The stitches were the only real problem I had with my hospital birth; that, and the fact that my baby wasn’t passed to me right away. But overall, it was about as good of an experience as you can get in a hospital setting. It certainly wasn’t the home birth I had wanted, but it was still a wonderful, empowering experience. Even though the midwife hadn’t even had time to read my birth plan, she still respected me enough to ask for informed consent and respect my wishes. I really appreciated that. Thanks to her, my wonderful husband, my doula, and my mom, our family had grown to four with little drama. And for that, I praise God.
March 30, 2014, 10:05 pm
5lbs, 15.7 oz, 17 in.
Pregnant women: print this out and hand it right to your partner, you will thank me later.
By now you’ve already gone through the excitement of a positive pregnancy test, received the hugs and high fives from friends and family, and made the decision whether to find out if you’re expecting a he or a she. Now, though, it’s starting to sink in: you have to have this baby! This cheat sheet is by no means everything that your partner will need to know on the big day, rather it is something to fall back on if it’s go time and all the information from childbirth classes fly out the window.
By now you’ve learned more about the uterus and cervix than you ever thought you would; even heard about something called a mucus plug. Now it’s time to connect the dots, to understand just what’s going on down there, in there, and out here. The uterus and cervix, believe it or not, are actually one in the same. The cervix is the gateway to the uterus, which contains your baby, the placenta, amniotic sac and nearly a gallon of fluid!
Early Labor: How to Know & What to Do!
When the early stage of labor begins, the cervix begins to thin out and become softer, allowing it open easily. She may feel what is described as a shooting or pricking sensation along with mild cramping, similar to PMS cramps for some. She will probably be able to maintain a nice conversation with small pauses while going about her business. The best thing to do is to go about what you had planned and focus on your last few hours or days as just a couple (or more!) It’s also important to note here that if she has had a cervix check done at the midwife or doctor’s office, it may not mean much. Some women are 4 centimeters for weeks before going into labor. My mother went from 0 centimeters to nearly having me in the hospital parking lot!!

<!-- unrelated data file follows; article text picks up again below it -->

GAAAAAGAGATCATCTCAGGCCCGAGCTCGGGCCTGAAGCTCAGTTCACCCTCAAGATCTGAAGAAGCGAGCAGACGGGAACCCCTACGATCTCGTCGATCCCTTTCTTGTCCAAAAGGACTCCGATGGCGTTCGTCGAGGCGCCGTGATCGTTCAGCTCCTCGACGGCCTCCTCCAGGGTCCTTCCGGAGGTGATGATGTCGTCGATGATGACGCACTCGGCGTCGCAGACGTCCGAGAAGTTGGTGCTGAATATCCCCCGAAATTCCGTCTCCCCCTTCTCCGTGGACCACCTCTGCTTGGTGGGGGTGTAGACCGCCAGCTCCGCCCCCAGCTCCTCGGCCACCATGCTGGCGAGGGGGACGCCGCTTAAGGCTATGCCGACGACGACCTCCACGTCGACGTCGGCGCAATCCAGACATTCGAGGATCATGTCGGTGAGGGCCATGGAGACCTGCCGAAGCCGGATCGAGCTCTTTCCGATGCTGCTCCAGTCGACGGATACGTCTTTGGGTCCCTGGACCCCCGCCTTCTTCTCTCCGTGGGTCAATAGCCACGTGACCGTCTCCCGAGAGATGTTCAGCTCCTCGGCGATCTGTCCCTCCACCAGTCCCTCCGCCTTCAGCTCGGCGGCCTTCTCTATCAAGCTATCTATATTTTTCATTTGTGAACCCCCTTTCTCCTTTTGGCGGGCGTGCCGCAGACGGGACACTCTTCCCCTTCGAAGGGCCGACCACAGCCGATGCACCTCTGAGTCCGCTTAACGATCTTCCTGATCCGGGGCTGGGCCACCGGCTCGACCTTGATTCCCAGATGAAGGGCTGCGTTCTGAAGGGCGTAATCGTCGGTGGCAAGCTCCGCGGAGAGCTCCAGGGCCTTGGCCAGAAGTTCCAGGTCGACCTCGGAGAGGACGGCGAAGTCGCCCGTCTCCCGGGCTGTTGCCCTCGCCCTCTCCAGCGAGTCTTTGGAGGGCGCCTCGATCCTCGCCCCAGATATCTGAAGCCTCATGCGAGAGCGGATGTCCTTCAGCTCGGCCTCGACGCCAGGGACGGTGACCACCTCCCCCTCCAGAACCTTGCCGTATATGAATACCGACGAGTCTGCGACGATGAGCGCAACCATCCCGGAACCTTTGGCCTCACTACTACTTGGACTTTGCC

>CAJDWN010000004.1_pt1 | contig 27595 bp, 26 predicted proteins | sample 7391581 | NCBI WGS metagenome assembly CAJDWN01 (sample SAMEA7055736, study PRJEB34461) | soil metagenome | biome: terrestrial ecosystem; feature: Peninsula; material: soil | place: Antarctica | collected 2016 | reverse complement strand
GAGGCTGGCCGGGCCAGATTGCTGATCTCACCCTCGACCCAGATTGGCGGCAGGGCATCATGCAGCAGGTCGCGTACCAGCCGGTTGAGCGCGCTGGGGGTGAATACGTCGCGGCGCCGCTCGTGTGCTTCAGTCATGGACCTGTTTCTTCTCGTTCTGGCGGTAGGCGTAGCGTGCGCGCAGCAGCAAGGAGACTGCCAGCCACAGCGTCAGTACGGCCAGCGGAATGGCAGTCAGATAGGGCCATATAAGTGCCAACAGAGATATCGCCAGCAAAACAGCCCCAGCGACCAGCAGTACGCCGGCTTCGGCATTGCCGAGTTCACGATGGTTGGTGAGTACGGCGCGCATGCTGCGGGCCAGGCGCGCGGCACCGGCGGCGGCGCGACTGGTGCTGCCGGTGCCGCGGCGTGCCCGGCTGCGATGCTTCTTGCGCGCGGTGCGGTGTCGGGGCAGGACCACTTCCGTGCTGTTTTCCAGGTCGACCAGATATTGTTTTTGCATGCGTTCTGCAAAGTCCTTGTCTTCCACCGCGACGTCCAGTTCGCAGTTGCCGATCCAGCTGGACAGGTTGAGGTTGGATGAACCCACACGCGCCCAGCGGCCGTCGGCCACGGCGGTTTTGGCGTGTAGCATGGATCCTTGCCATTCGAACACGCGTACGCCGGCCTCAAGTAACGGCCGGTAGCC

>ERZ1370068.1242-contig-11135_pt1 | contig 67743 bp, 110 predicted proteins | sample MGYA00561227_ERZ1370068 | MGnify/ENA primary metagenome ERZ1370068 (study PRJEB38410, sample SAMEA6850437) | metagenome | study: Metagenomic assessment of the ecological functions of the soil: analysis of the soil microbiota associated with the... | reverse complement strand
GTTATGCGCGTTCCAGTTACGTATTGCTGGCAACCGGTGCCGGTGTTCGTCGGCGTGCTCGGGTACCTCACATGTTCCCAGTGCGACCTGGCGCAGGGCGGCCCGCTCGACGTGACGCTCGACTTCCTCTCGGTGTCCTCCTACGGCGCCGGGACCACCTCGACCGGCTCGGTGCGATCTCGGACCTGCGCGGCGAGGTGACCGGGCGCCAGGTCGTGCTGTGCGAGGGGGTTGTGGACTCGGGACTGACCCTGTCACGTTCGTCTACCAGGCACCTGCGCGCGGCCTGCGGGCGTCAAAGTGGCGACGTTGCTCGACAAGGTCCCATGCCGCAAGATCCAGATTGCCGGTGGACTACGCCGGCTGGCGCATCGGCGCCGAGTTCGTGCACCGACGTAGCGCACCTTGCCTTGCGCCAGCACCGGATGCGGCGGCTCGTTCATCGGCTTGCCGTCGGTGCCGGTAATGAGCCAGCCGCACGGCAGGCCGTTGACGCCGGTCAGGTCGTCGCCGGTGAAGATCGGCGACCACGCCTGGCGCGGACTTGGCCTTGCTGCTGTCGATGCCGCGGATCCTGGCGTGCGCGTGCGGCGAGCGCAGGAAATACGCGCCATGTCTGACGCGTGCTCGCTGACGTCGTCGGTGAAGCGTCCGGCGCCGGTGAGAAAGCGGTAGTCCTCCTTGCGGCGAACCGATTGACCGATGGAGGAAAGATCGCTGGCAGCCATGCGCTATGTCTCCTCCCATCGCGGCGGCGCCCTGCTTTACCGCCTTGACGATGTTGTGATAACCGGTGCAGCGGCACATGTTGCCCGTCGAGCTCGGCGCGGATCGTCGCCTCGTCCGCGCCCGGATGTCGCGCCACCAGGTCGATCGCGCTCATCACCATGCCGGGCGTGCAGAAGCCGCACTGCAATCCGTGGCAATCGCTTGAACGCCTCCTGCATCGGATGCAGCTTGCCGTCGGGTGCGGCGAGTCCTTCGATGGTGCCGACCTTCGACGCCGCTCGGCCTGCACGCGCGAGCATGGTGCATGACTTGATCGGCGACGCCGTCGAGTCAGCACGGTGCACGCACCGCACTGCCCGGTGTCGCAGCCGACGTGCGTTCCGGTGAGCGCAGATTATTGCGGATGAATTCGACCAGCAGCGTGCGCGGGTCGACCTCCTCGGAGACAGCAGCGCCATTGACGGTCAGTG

Active Labor: What now!?
The next stage is active labor, this is when the cervix begins to open at a more rapid pace and your baby begins to make the journey into the pelvis. This is strong, amazing work, and she should be treated as it is by everyone in the room. Contractions become stronger, longer, and take on a regular pattern, happening every few minutes.
This is the time to encourage and support every single minute. Suggest that she relax her mouth and muscles while contracting, letting out deep sounds from her belly along with deep breaths to give oxygen to your baby (fun fact: the mouth, anus and vaginal muscles are all related! Relaxing and opening them helps labor progress effectively.
Physical support is critical during this time frame. You don’t have to be a licensed massage therapist to give her fantastic pain relief, just rub wherever you see her tensing up, especially the shoulder area. Alternate hot and cold cloths on her face and the back of her neck, this will help with her constant temperature changes.
Encourage changes in position, being on all fours, sitting and bouncing on a Pilates ball, and side lying on the bed are all great choices. Avoid laying on the back as much as possible, contrary to popular belief, this can actually close the pelvis and make baby journey uphill. Make sure you always have a water bottle handy, offering it to her constantly, even putting the straw right in her mouth. Snacks on hand will keep her energy up, but remember too that labor can be a time for puking. So choose foods that are high in protein, healthy fats and natural sugar while keeping in mind that it needs to be able to come back up as easy as it goes down.
When to make the call
By now, you may be wondering if it’s time to head into the hospital or call the midwife (for home birthing families.) While there is no right or wrong answer, short of actually seeing the baby coming out (CALL 911!) it’s a personal decision.
The general rule is 4-1-1: contractions that are 4 minute apart, lasting at least 1 minute, for 1 hour, but we all know that not everyone plays by those rules, babies included. Some better signs to look for are emotional markers. She may begin to enter a phase of self-doubt, you may hear the tell tale “I can’t do this!” mantra. It’s common shortly before the quickest and most intense part of labor, transition; by the way, the appropriate response to this is always “You are doing it!”
She may be short on conversation and might be short with you, period. Don’t take this personally, it means that she is in the labor zone and conserving energy whenever she can. Physically, you may notice that she is starting to get closer to the ground and, sorry to say, but she may start farting. A lot. Your partner may also poop a bit. If you need to take a moment to giggle, let it all out now; we can almost guarantee that she is self-conscious about this. If she does do either, put down the air freshener. Most birthing women will poop on the table. Pretend it didn’t happen, instead tell her how she’s getting so close to having her baby! She will thank you later. Isn’t it funny that in labor, rudeness and flatulence are encouraged? These are all great signs that point towards going in.